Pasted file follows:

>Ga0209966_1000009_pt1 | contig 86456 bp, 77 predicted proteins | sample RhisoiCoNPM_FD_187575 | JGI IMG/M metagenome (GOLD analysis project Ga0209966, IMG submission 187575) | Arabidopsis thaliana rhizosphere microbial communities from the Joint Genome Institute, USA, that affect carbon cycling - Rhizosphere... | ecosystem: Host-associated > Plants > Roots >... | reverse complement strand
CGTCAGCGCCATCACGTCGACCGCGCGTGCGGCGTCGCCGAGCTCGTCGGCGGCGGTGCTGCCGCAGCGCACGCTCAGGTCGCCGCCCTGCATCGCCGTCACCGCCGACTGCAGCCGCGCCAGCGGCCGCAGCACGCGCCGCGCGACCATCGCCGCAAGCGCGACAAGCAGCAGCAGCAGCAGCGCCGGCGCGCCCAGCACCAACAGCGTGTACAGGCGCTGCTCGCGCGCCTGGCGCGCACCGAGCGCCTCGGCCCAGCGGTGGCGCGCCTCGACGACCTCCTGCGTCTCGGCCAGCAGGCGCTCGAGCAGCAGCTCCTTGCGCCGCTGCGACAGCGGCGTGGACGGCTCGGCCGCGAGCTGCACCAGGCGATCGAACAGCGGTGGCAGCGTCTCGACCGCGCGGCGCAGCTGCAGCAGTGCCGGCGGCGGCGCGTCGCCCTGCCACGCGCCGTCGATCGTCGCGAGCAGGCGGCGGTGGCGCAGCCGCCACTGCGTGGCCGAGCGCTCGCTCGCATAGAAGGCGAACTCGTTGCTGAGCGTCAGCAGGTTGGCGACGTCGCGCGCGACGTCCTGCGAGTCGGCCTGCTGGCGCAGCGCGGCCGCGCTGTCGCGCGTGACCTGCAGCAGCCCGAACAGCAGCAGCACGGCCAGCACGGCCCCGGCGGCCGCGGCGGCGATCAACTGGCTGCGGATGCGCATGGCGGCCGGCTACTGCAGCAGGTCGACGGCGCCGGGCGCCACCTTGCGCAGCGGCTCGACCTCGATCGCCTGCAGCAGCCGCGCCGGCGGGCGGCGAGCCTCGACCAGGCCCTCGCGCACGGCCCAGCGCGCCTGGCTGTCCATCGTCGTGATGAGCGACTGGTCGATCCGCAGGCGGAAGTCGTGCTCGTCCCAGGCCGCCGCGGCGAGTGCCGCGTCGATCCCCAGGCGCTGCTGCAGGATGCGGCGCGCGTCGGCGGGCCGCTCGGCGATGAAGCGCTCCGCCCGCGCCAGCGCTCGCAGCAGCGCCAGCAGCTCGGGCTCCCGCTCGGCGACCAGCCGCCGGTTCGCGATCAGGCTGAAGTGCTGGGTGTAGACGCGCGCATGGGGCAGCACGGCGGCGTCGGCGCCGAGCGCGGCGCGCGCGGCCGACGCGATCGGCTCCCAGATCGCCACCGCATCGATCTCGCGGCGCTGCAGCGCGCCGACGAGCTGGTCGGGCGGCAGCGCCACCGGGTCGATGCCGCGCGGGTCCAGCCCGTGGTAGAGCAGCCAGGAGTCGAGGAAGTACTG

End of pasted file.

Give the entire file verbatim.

>Ga0209966_1000009_pt1 | contig 86456 bp, 77 predicted proteins | sample RhisoiCoNPM_FD_187575 | JGI IMG/M metagenome (GOLD analysis project Ga0209966, IMG submission 187575) | Arabidopsis thaliana rhizosphere microbial communities from the Joint Genome Institute, USA, that affect carbon cycling - Rhizosphere... | ecosystem: Host-associated > Plants > Roots >... | reverse complement strand
CGTCAGCGCCATCACGTCGACCGCGCGTGCGGCGTCGCCGAGCTCGTCGGCGGCGGTGCTGCCGCAGCGCACGCTCAGGTCGCCGCCCTGCATCGCCGTCACCGCCGACTGCAGCCGCGCCAGCGGCCGCAGCACGCGCCGCGCGACCATCGCCGCAAGCGCGACAAGCAGCAGCAGCAGCAGCGCCGGCGCGCCCAGCACCAACAGCGTGTACAGGCGCTGCTCGCGCGCCTGGCGCGCACCGAGCGCCTCGGCCCAGCGGTGGCGCGCCTCGACGACCTCCTGCGTCTCGGCCAGCAGGCGCTCGAGCAGCAGCTCCTTGCGCCGCTGCGACAGCGGCGTGGACGGCTCGGCCGCGAGCTGCACCAGGCGATCGAACAGCGGTGGCAGCGTCTCGACCGCGCGGCGCAGCTGCAGCAGTGCCGGCGGCGGCGCGTCGCCCTGCCACGCGCCGTCGATCGTCGCGAGCAGGCGGCGGTGGCGCAGCCGCCACTGCGTGGCCGAGCGCTCGCTCGCATAGAAGGCGAACTCGTTGCTGAGCGTCAGCAGGTTGGCGACGTCGCGCGCGACGTCCTGCGAGTCGGCCTGCTGGCGCAGCGCGGCCGCGCTGTCGCGCGTGACCTGCAGCAGCCCGAACAGCAGCAGCACGGCCAGCACGGCCCCGGCGGCCGCGGCGGCGATCAACTGGCTGCGGATGCGCATGGCGGCCGGCTACTGCAGCAGGTCGACGGCGCCGGGCGCCACCTTGCGCAGCGGCTCGACCTCGATCGCCTGCAGCAGCCGCGCCGGCGGGCGGCGAGCCTCGACCAGGCCCTCGCGCACGGCCCAGCGCGCCTGGCTGTCCATCGTCGTGATGAGCGACTGGTCGATCCGCAGGCGGAAGTCGTGCTCGTCCCAGGCCGCCGCGGCGAGTGCCGCGTCGATCCCCAGGCGCTGCTGCAGGATGCGGCGCGCGTCGGCGGGCCGCTCGGCGATGAAGCGCTCCGCCCGCGCCAGCGCTCGCAGCAGCGCCAGCAGCTCGGGCTCCCGCTCGGCGACCAGCCGCCGGTTCGCGATCAGGCTGAAGTGCTGGGTGTAGACGCGCGCATGGGGCAGCACGGCGGCGTCGGCGCCGAGCGCGGCGCGCGCGGCCGACGCGATCGGCTCCCAGATCGCCACCGCATCGATCTCGCGGCGCTGCAGCGCGCCGACGAGCTGGTCGGGCGGCAGCGCCACCGGGTCGATGCCGCGCGGGTCCAGCCCGTGGTAGAGCAGCCAGGAGTCGAGGAAGTACTG